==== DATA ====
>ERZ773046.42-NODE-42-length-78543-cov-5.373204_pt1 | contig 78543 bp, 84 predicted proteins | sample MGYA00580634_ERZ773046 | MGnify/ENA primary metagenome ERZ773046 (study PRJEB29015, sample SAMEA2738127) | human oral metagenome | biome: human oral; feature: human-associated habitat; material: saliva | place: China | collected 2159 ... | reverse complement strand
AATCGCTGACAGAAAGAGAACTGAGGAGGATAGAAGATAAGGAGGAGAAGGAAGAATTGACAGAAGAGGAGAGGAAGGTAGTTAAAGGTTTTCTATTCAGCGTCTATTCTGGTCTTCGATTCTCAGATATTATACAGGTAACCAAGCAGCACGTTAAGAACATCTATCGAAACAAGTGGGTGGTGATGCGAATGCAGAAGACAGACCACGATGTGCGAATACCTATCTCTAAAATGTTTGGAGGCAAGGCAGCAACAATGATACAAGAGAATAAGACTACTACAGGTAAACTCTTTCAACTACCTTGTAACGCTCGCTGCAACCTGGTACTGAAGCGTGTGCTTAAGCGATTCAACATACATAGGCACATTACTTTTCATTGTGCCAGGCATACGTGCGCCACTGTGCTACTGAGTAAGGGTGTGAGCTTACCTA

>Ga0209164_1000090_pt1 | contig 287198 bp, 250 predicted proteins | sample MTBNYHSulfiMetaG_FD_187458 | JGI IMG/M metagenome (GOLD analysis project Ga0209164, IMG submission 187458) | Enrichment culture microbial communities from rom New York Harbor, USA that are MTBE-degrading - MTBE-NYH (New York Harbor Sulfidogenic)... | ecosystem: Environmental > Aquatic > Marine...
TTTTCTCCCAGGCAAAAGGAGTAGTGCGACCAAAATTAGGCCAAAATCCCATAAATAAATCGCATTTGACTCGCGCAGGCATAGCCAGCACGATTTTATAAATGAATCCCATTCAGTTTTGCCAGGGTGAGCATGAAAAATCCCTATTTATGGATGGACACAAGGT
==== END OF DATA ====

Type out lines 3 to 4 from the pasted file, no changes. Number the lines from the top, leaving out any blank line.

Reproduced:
>Ga0209164_1000090_pt1 | contig 287198 bp, 250 predicted proteins | sample MTBNYHSulfiMetaG_FD_187458 | JGI IMG/M metagenome (GOLD analysis project Ga0209164, IMG submission 187458) | Enrichment culture microbial communities from rom New York Harbor, USA that are MTBE-degrading - MTBE-NYH (New York Harbor Sulfidogenic)... | ecosystem: Environmental > Aquatic > Marine...
TTTTCTCCCAGGCAAAAGGAGTAGTGCGACCAAAATTAGGCCAAAATCCCATAAATAAATCGCATTTGACTCGCGCAGGCATAGCCAGCACGATTTTATAAATGAATCCCATTCAGTTTTGCCAGGGTGAGCATGAAAAATCCCTATTTATGGATGGACACAAGGT